The gut-wrenching truth confronting farmers
Across the fence lines and out on the bone-dry land of drought-ravaged northern Queensland lays the gut-wrenching truth confronting farmers – the bodies of dead and barely alive cattle.
For the past seven years farmers in the region have battled one of the worst droughts in Australian history - a big dry so intense it has seen 100 percent stock losses for some and loss of income for almost years for others.
“It’s a bit unexplainable to be honest,” Julia Creek resident Jess Bridges told Today.
“There’s just cattle everywhere dotted across, it doesn’t matter where you look, on fence lines, out on flats they’re just bogged and dead or alive but just alive.”
If the searing heat wasn’t enough, the catastrophic flooding that hit Townsville last week has washed away livestock and livelihoods.
More than 800 rural properties, an area spanning 13 million hectares between Townsville and Winton - are now in flood. To put this in context, the area is twice the size of Tasmania.
“We’ve got cattle at home still dying from pneumonia now. It’s just never-ending,” Ms Bridges said.
Jaye Hall, a fellow Julia Creek resident and farmer, said the drought and floods is “the worst tragedy I’ve ever had”.
“You know you see it in the paper, you see it in the papers but when you see it for real it really hits home,” Mrs Hall told Today.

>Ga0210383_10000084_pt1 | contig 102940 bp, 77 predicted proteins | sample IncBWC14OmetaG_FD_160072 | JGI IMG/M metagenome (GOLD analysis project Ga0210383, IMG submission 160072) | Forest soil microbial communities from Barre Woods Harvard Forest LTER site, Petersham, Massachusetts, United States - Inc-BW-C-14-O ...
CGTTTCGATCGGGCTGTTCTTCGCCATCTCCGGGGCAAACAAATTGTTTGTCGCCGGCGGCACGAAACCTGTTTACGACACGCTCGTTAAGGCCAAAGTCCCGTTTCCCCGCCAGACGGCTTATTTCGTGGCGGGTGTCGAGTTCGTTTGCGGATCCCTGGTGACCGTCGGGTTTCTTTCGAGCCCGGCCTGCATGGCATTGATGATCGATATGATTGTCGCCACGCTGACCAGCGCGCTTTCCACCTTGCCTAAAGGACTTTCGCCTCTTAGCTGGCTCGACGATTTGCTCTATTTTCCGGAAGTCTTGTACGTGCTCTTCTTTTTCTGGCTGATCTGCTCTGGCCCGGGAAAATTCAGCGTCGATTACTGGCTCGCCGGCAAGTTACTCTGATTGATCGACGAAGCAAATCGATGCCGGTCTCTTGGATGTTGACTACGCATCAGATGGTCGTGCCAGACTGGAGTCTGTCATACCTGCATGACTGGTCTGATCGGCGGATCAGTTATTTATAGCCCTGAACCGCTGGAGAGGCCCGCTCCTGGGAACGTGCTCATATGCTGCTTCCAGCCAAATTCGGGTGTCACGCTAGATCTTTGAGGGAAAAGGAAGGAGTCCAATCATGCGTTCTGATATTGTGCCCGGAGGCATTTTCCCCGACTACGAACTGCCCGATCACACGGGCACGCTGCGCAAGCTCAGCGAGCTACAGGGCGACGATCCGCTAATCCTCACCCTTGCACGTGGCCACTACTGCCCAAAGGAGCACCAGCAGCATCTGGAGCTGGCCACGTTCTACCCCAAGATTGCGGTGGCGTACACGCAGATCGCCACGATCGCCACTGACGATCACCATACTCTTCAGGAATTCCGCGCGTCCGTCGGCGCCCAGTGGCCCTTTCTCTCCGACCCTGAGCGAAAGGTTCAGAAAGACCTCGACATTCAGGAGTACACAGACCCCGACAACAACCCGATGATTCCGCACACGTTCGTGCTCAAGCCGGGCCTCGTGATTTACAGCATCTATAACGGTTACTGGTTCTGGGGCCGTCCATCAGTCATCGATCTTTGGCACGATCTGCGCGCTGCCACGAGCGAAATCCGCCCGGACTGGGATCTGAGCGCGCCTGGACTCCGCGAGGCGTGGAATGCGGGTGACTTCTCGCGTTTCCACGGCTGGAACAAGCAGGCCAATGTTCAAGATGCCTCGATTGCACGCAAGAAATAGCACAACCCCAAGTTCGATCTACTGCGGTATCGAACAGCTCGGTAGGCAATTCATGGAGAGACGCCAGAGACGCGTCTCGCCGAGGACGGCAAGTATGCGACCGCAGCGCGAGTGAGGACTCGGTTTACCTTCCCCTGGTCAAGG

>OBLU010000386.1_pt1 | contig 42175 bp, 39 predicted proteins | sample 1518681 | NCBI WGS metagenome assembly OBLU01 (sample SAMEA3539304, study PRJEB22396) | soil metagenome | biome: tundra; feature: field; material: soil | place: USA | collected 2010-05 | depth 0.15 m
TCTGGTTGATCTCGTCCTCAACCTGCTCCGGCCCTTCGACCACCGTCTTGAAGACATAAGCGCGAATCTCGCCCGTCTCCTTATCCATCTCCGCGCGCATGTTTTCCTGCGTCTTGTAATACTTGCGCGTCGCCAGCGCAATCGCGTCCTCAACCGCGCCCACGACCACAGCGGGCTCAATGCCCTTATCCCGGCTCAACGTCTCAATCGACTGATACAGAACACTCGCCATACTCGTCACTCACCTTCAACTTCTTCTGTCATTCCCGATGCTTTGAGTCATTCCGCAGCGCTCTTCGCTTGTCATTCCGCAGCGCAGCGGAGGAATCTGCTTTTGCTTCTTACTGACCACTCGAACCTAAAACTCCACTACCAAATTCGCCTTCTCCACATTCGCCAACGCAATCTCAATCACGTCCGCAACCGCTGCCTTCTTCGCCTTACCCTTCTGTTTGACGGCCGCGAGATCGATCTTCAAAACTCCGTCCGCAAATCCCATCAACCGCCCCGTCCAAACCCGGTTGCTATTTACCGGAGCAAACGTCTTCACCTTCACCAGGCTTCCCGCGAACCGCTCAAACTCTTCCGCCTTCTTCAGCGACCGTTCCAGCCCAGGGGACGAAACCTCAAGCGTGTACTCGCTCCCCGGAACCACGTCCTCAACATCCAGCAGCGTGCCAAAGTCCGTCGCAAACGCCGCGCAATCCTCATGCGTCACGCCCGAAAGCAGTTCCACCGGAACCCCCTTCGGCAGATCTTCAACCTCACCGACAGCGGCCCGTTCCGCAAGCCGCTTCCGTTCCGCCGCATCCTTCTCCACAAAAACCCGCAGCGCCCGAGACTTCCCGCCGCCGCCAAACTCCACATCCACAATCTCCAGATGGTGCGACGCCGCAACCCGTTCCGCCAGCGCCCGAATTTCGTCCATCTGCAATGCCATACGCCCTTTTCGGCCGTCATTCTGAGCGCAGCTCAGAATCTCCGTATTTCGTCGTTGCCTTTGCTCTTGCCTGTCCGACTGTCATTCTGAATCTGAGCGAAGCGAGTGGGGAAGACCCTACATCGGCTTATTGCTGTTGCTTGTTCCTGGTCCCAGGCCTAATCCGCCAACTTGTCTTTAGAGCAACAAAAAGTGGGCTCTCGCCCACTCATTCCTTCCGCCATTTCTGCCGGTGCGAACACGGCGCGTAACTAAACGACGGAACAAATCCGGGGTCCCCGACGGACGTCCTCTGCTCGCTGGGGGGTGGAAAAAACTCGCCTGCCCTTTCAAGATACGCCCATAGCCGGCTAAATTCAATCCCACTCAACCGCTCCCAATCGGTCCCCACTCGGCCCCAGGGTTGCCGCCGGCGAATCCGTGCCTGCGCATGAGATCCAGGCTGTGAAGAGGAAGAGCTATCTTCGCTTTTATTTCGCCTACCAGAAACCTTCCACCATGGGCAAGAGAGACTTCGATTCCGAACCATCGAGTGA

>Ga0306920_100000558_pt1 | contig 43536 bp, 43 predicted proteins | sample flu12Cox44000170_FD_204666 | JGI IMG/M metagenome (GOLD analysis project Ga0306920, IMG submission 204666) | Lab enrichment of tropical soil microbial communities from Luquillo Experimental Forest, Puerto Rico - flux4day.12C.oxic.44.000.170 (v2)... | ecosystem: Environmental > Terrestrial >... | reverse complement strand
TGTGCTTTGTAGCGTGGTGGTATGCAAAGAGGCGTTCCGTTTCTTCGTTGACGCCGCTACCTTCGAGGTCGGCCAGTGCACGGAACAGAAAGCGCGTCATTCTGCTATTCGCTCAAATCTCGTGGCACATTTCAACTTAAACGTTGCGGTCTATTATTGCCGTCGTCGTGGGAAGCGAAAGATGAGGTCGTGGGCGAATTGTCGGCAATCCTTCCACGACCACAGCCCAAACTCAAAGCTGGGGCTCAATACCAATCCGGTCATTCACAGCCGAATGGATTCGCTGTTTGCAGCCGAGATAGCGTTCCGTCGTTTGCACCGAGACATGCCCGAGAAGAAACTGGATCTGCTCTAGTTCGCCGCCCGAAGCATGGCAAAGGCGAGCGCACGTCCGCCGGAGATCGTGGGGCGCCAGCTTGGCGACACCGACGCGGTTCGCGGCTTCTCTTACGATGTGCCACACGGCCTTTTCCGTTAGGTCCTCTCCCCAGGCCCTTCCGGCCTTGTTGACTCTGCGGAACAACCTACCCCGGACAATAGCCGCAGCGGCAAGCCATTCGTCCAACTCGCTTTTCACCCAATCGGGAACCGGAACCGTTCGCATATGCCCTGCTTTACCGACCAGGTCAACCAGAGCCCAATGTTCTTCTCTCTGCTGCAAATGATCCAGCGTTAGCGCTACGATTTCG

“I think there will be depression issues, I think there will be financial issues and they (farmers) just won’t want to be here anymore.”
Yet among the daily despair facing the Halls comes a shimmer of light in the form of a touching letter. The note was written by Mrs Hall’s two children Madison and Wyatt.
“Dear mum, we are sorry about all of these cattle. If there is anything we can do to help you, let us know. We have you start to feel better soon,” the letter read.
“If we need more money you could take mine out of my bank and put it in yours. I could even sell some of my animals for money. We love you very much.”
Mrs Hall said the letter still gives her goose bumps.
“That was a bit of a shining light in the whole darkness really,” she said.
“Madison loves her animals so to say she’s going to sell her animals, that’s a big call. They’d do anything to help.”
The financial hit to farmers in the state's north-west and the industry more broadly may not be known for weeks but it's expected to top $300 million.
Insurers had received 13,560 claims from Townsville, with losses estimated at $165 million.
The federal government will provide an immediate non-gratia payment of $1 million to each of the affected shires, Prime Minister Scott Morrison told the national press club in Canberra yesterday.
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